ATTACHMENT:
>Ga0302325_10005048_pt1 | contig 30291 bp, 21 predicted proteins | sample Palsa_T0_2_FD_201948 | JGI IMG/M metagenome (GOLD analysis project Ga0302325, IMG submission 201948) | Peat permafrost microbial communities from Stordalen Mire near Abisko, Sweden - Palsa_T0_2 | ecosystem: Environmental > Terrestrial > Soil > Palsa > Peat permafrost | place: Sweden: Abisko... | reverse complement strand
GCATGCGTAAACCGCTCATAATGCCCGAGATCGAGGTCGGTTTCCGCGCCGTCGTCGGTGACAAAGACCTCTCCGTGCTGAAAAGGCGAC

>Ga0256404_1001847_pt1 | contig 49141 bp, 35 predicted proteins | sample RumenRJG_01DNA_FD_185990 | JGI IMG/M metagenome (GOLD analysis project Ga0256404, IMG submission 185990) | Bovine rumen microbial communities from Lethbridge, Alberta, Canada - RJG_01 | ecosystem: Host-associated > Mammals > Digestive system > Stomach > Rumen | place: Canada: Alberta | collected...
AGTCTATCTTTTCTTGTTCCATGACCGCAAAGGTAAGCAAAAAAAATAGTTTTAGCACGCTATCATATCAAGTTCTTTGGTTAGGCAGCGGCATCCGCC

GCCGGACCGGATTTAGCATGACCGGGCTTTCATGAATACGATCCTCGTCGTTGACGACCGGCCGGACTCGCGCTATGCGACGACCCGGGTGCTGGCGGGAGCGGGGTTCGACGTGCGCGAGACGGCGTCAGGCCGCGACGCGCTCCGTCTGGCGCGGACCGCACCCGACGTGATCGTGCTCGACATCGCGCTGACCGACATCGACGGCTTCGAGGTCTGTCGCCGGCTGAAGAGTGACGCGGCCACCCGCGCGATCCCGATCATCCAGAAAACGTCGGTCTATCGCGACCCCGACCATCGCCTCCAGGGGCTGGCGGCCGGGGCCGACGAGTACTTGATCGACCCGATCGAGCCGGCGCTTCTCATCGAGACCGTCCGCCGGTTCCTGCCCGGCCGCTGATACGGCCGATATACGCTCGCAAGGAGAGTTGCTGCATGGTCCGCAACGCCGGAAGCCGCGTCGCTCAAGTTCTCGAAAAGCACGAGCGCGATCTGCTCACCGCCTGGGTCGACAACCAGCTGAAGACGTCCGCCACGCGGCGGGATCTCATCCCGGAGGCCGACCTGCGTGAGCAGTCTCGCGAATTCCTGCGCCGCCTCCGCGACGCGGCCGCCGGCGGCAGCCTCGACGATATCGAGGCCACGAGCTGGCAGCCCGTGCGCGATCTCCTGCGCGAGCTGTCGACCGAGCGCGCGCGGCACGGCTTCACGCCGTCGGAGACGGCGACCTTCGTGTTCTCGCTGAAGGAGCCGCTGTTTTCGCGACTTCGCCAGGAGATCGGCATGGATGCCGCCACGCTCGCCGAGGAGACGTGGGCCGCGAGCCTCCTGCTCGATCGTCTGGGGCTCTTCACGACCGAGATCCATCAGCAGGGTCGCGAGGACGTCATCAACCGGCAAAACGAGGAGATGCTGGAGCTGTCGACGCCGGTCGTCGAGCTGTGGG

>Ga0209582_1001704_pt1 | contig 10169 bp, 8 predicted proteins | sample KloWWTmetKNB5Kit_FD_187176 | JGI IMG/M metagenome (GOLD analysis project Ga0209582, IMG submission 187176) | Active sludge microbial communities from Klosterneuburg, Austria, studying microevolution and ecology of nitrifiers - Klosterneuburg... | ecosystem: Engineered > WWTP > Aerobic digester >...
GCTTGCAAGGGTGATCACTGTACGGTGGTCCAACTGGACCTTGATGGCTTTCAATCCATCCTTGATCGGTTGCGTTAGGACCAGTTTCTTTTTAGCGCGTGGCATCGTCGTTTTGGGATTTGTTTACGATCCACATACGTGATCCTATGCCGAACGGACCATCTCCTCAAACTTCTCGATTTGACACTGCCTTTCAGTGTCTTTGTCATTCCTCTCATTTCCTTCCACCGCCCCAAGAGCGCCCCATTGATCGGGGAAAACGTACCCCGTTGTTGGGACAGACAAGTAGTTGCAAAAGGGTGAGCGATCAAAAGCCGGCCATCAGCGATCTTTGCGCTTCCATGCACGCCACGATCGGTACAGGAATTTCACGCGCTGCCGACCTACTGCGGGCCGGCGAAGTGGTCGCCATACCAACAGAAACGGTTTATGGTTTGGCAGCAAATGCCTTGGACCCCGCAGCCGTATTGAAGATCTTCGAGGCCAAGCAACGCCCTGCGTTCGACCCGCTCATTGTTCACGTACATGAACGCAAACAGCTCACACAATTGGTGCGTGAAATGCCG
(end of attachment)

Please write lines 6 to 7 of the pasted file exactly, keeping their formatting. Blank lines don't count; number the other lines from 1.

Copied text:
>Ga0209582_1001704_pt1 | contig 10169 bp, 8 predicted proteins | sample KloWWTmetKNB5Kit_FD_187176 | JGI IMG/M metagenome (GOLD analysis project Ga0209582, IMG submission 187176) | Active sludge microbial communities from Klosterneuburg, Austria, studying microevolution and ecology of nitrifiers - Klosterneuburg... | ecosystem: Engineered > WWTP > Aerobic digester >...
GCTTGCAAGGGTGATCACTGTACGGTGGTCCAACTGGACCTTGATGGCTTTCAATCCATCCTTGATCGGTTGCGTTAGGACCAGTTTCTTTTTAGCGCGTGGCATCGTCGTTTTGGGATTTGTTTACGATCCACATACGTGATCCTATGCCGAACGGACCATCTCCTCAAACTTCTCGATTTGACACTGCCTTTCAGTGTCTTTGTCATTCCTCTCATTTCCTTCCACCGCCCCAAGAGCGCCCCATTGATCGGGGAAAACGTACCCCGTTGTTGGGACAGACAAGTAGTTGCAAAAGGGTGAGCGATCAAAAGCCGGCCATCAGCGATCTTTGCGCTTCCATGCACGCCACGATCGGTACAGGAATTTCACGCGCTGCCGACCTACTGCGGGCCGGCGAAGTGGTCGCCATACCAACAGAAACGGTTTATGGTTTGGCAGCAAATGCCTTGGACCCCGCAGCCGTATTGAAGATCTTCGAGGCCAAGCAACGCCCTGCGTTCGACCCGCTCATTGTTCACGTACATGAACGCAAACAGCTCACACAATTGGTGCGTGAAATGCCG